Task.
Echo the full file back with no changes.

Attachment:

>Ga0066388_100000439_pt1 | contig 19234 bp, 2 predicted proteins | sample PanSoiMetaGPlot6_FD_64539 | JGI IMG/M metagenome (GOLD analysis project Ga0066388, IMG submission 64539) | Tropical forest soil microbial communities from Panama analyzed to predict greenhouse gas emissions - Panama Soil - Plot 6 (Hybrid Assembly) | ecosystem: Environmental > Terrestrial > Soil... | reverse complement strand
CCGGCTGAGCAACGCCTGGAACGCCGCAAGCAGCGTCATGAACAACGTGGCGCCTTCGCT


>Ga0066388_100000439_pt1 | contig 19234 bp, 2 predicted proteins | sample PanSoiMetaGPlot6_FD_64539 | JGI IMG/M metagenome (GOLD analysis project Ga0066388, IMG submission 64539) | Tropical forest soil microbial communities from Panama analyzed to predict greenhouse gas emissions - Panama Soil - Plot 6 (Hybrid Assembly) | ecosystem: Environmental > Terrestrial > Soil... | reverse complement strand
CCGGCTGAGCAACGCCTGGAACGCCGCAAGCAGCGTCATGAACAACGTGGCGCCTTCGCT